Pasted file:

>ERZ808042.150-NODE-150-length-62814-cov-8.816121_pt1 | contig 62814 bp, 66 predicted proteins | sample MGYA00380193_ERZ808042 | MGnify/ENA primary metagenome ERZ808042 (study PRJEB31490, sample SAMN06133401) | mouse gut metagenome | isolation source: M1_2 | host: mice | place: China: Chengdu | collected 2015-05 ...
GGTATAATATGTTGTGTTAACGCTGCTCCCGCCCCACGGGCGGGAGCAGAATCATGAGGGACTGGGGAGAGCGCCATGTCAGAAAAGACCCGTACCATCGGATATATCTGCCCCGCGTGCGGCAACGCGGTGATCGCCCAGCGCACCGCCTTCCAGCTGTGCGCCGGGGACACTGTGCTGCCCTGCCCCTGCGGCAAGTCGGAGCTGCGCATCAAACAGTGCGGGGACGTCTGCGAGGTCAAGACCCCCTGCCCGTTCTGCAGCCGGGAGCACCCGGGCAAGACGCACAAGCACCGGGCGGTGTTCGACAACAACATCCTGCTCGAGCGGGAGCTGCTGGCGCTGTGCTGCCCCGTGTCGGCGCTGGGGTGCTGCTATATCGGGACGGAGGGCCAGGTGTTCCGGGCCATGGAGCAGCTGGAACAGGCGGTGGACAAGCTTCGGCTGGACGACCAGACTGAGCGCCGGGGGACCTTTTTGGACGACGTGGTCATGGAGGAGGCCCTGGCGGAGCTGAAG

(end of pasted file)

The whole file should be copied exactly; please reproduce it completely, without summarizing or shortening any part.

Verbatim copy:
>ERZ808042.150-NODE-150-length-62814-cov-8.816121_pt1 | contig 62814 bp, 66 predicted proteins | sample MGYA00380193_ERZ808042 | MGnify/ENA primary metagenome ERZ808042 (study PRJEB31490, sample SAMN06133401) | mouse gut metagenome | isolation source: M1_2 | host: mice | place: China: Chengdu | collected 2015-05 ...
GGTATAATATGTTGTGTTAACGCTGCTCCCGCCCCACGGGCGGGAGCAGAATCATGAGGGACTGGGGAGAGCGCCATGTCAGAAAAGACCCGTACCATCGGATATATCTGCCCCGCGTGCGGCAACGCGGTGATCGCCCAGCGCACCGCCTTCCAGCTGTGCGCCGGGGACACTGTGCTGCCCTGCCCCTGCGGCAAGTCGGAGCTGCGCATCAAACAGTGCGGGGACGTCTGCGAGGTCAAGACCCCCTGCCCGTTCTGCAGCCGGGAGCACCCGGGCAAGACGCACAAGCACCGGGCGGTGTTCGACAACAACATCCTGCTCGAGCGGGAGCTGCTGGCGCTGTGCTGCCCCGTGTCGGCGCTGGGGTGCTGCTATATCGGGACGGAGGGCCAGGTGTTCCGGGCCATGGAGCAGCTGGAACAGGCGGTGGACAAGCTTCGGCTGGACGACCAGACTGAGCGCCGGGGGACCTTTTTGGACGACGTGGTCATGGAGGAGGCCCTGGCGGAGCTGAAG